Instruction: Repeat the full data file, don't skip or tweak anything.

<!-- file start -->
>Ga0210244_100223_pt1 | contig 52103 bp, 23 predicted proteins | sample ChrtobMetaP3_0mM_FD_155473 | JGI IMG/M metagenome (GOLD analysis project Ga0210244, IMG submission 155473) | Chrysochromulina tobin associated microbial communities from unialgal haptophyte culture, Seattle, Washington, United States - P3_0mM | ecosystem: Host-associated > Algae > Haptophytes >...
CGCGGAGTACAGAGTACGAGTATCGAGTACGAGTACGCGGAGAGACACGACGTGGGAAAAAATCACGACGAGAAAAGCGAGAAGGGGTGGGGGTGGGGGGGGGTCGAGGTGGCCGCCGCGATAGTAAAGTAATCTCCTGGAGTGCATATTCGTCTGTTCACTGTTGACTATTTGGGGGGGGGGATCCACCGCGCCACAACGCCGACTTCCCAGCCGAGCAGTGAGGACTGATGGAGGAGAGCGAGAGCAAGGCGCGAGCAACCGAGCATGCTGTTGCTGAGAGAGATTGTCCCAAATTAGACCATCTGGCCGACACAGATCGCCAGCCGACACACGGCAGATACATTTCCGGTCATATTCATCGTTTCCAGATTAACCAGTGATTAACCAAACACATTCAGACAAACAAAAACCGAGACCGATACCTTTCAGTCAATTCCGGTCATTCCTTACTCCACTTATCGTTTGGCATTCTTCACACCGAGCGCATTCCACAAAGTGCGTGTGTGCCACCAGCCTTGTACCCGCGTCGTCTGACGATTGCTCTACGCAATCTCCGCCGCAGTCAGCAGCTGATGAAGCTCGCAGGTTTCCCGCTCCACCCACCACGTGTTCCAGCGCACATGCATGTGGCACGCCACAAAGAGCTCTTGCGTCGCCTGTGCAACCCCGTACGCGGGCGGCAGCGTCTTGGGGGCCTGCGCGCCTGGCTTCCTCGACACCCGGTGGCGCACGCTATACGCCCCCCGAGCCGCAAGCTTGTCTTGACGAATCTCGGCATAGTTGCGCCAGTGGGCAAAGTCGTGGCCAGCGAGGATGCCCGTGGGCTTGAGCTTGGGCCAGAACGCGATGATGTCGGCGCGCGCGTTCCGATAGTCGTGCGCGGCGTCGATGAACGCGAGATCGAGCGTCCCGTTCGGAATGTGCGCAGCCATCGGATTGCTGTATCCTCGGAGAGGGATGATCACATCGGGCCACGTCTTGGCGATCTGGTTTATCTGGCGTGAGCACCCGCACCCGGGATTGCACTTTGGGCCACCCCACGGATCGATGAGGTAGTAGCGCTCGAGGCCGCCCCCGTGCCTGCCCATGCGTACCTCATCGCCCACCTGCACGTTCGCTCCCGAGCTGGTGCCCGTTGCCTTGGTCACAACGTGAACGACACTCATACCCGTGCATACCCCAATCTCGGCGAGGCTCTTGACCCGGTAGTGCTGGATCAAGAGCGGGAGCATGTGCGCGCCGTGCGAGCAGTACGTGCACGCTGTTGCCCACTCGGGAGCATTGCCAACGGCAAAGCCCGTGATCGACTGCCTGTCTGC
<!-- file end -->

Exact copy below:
>Ga0210244_100223_pt1 | contig 52103 bp, 23 predicted proteins | sample ChrtobMetaP3_0mM_FD_155473 | JGI IMG/M metagenome (GOLD analysis project Ga0210244, IMG submission 155473) | Chrysochromulina tobin associated microbial communities from unialgal haptophyte culture, Seattle, Washington, United States - P3_0mM | ecosystem: Host-associated > Algae > Haptophytes >...
CGCGGAGTACAGAGTACGAGTATCGAGTACGAGTACGCGGAGAGACACGACGTGGGAAAAAATCACGACGAGAAAAGCGAGAAGGGGTGGGGGTGGGGGGGGGTCGAGGTGGCCGCCGCGATAGTAAAGTAATCTCCTGGAGTGCATATTCGTCTGTTCACTGTTGACTATTTGGGGGGGGGGATCCACCGCGCCACAACGCCGACTTCCCAGCCGAGCAGTGAGGACTGATGGAGGAGAGCGAGAGCAAGGCGCGAGCAACCGAGCATGCTGTTGCTGAGAGAGATTGTCCCAAATTAGACCATCTGGCCGACACAGATCGCCAGCCGACACACGGCAGATACATTTCCGGTCATATTCATCGTTTCCAGATTAACCAGTGATTAACCAAACACATTCAGACAAACAAAAACCGAGACCGATACCTTTCAGTCAATTCCGGTCATTCCTTACTCCACTTATCGTTTGGCATTCTTCACACCGAGCGCATTCCACAAAGTGCGTGTGTGCCACCAGCCTTGTACCCGCGTCGTCTGACGATTGCTCTACGCAATCTCCGCCGCAGTCAGCAGCTGATGAAGCTCGCAGGTTTCCCGCTCCACCCACCACGTGTTCCAGCGCACATGCATGTGGCACGCCACAAAGAGCTCTTGCGTCGCCTGTGCAACCCCGTACGCGGGCGGCAGCGTCTTGGGGGCCTGCGCGCCTGGCTTCCTCGACACCCGGTGGCGCACGCTATACGCCCCCCGAGCCGCAAGCTTGTCTTGACGAATCTCGGCATAGTTGCGCCAGTGGGCAAAGTCGTGGCCAGCGAGGATGCCCGTGGGCTTGAGCTTGGGCCAGAACGCGATGATGTCGGCGCGCGCGTTCCGATAGTCGTGCGCGGCGTCGATGAACGCGAGATCGAGCGTCCCGTTCGGAATGTGCGCAGCCATCGGATTGCTGTATCCTCGGAGAGGGATGATCACATCGGGCCACGTCTTGGCGATCTGGTTTATCTGGCGTGAGCACCCGCACCCGGGATTGCACTTTGGGCCACCCCACGGATCGATGAGGTAGTAGCGCTCGAGGCCGCCCCCGTGCCTGCCCATGCGTACCTCATCGCCCACCTGCACGTTCGCTCCCGAGCTGGTGCCCGTTGCCTTGGTCACAACGTGAACGACACTCATACCCGTGCATACCCCAATCTCGGCGAGGCTCTTGACCCGGTAGTGCTGGATCAAGAGCGGGAGCATGTGCGCGCCGTGCGAGCAGTACGTGCACGCTGTTGCCCACTCGGGAGCATTGCCAACGGCAAAGCCCGTGATCGACTGCCTGTCTGC